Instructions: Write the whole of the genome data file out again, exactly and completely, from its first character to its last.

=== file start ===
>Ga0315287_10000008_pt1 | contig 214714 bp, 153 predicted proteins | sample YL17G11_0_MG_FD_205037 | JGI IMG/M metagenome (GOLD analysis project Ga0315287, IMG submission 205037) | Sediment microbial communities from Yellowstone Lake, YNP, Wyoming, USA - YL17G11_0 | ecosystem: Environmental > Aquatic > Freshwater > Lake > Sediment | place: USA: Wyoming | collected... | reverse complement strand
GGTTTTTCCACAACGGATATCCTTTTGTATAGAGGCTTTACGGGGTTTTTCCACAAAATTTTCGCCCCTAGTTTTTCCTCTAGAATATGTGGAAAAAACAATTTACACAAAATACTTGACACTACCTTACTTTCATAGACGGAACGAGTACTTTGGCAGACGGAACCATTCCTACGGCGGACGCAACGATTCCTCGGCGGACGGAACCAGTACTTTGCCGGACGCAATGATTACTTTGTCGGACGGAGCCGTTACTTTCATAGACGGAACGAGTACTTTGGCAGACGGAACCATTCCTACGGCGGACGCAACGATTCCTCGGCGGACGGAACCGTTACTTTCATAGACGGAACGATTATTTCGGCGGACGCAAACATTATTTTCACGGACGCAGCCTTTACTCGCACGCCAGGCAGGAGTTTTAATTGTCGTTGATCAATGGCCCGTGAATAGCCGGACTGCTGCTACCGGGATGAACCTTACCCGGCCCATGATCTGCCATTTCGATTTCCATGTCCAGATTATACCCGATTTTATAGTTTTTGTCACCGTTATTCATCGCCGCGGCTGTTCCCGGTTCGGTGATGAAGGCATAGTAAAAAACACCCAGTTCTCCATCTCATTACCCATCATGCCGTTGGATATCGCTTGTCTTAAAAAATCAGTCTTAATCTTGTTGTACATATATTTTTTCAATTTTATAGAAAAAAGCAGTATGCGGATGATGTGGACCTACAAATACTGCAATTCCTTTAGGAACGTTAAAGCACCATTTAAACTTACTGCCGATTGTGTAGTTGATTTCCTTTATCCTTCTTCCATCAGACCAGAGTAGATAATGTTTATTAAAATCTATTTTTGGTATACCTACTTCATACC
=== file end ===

>Ga0315287_10000008_pt1 | contig 214714 bp, 153 predicted proteins | sample YL17G11_0_MG_FD_205037 | JGI IMG/M metagenome (GOLD analysis project Ga0315287, IMG submission 205037) | Sediment microbial communities from Yellowstone Lake, YNP, Wyoming, USA - YL17G11_0 | ecosystem: Environmental > Aquatic > Freshwater > Lake > Sediment | place: USA: Wyoming | collected... | reverse complement strand
GGTTTTTCCACAACGGATATCCTTTTGTATAGAGGCTTTACGGGGTTTTTCCACAAAATTTTCGCCCCTAGTTTTTCCTCTAGAATATGTGGAAAAAACAATTTACACAAAATACTTGACACTACCTTACTTTCATAGACGGAACGAGTACTTTGGCAGACGGAACCATTCCTACGGCGGACGCAACGATTCCTCGGCGGACGGAACCAGTACTTTGCCGGACGCAATGATTACTTTGTCGGACGGAGCCGTTACTTTCATAGACGGAACGAGTACTTTGGCAGACGGAACCATTCCTACGGCGGACGCAACGATTCCTCGGCGGACGGAACCGTTACTTTCATAGACGGAACGATTATTTCGGCGGACGCAAACATTATTTTCACGGACGCAGCCTTTACTCGCACGCCAGGCAGGAGTTTTAATTGTCGTTGATCAATGGCCCGTGAATAGCCGGACTGCTGCTACCGGGATGAACCTTACCCGGCCCATGATCTGCCATTTCGATTTCCATGTCCAGATTATACCCGATTTTATAGTTTTTGTCACCGTTATTCATCGCCGCGGCTGTTCCCGGTTCGGTGATGAAGGCATAGTAAAAAACACCCAGTTCTCCATCTCATTACCCATCATGCCGTTGGATATCGCTTGTCTTAAAAAATCAGTCTTAATCTTGTTGTACATATATTTTTTCAATTTTATAGAAAAAAGCAGTATGCGGATGATGTGGACCTACAAATACTGCAATTCCTTTAGGAACGTTAAAGCACCATTTAAACTTACTGCCGATTGTGTAGTTGATTTCCTTTATCCTTCTTCCATCAGACCAGAGTAGATAATGTTTATTAAAATCTATTTTTGGTATACCTACTTCATACC